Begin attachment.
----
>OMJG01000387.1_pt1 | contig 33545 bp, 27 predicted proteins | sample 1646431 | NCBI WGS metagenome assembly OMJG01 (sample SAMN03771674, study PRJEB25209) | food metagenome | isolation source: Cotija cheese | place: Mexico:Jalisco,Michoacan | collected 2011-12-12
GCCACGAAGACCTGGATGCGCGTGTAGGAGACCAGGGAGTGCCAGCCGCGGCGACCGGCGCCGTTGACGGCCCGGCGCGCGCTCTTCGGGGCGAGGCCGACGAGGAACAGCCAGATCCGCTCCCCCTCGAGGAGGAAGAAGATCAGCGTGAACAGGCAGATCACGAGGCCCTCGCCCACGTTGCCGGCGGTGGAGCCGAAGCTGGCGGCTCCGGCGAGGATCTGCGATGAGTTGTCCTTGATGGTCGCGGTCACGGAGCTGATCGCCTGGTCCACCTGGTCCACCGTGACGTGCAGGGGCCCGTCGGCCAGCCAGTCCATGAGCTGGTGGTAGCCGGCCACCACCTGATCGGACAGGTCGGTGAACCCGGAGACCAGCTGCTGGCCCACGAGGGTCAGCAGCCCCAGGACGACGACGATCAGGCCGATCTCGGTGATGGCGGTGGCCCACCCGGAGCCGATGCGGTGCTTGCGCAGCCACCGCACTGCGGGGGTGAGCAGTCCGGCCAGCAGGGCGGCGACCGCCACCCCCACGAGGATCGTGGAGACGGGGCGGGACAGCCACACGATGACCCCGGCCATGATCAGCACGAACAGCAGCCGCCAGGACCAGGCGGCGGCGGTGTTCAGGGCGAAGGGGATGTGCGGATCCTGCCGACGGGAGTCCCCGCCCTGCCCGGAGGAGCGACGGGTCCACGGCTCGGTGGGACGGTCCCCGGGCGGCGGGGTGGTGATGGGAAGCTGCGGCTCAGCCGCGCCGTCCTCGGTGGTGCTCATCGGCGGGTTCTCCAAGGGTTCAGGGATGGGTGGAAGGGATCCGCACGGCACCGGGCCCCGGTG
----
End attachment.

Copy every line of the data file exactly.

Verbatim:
>OMJG01000387.1_pt1 | contig 33545 bp, 27 predicted proteins | sample 1646431 | NCBI WGS metagenome assembly OMJG01 (sample SAMN03771674, study PRJEB25209) | food metagenome | isolation source: Cotija cheese | place: Mexico:Jalisco,Michoacan | collected 2011-12-12
GCCACGAAGACCTGGATGCGCGTGTAGGAGACCAGGGAGTGCCAGCCGCGGCGACCGGCGCCGTTGACGGCCCGGCGCGCGCTCTTCGGGGCGAGGCCGACGAGGAACAGCCAGATCCGCTCCCCCTCGAGGAGGAAGAAGATCAGCGTGAACAGGCAGATCACGAGGCCCTCGCCCACGTTGCCGGCGGTGGAGCCGAAGCTGGCGGCTCCGGCGAGGATCTGCGATGAGTTGTCCTTGATGGTCGCGGTCACGGAGCTGATCGCCTGGTCCACCTGGTCCACCGTGACGTGCAGGGGCCCGTCGGCCAGCCAGTCCATGAGCTGGTGGTAGCCGGCCACCACCTGATCGGACAGGTCGGTGAACCCGGAGACCAGCTGCTGGCCCACGAGGGTCAGCAGCCCCAGGACGACGACGATCAGGCCGATCTCGGTGATGGCGGTGGCCCACCCGGAGCCGATGCGGTGCTTGCGCAGCCACCGCACTGCGGGGGTGAGCAGTCCGGCCAGCAGGGCGGCGACCGCCACCCCCACGAGGATCGTGGAGACGGGGCGGGACAGCCACACGATGACCCCGGCCATGATCAGCACGAACAGCAGCCGCCAGGACCAGGCGGCGGCGGTGTTCAGGGCGAAGGGGATGTGCGGATCCTGCCGACGGGAGTCCCCGCCCTGCCCGGAGGAGCGACGGGTCCACGGCTCGGTGGGACGGTCCCCGGGCGGCGGGGTGGTGATGGGAAGCTGCGGCTCAGCCGCGCCGTCCTCGGTGGTGCTCATCGGCGGGTTCTCCAAGGGTTCAGGGATGGGTGGAAGGGATCCGCACGGCACCGGGCCCCGGTG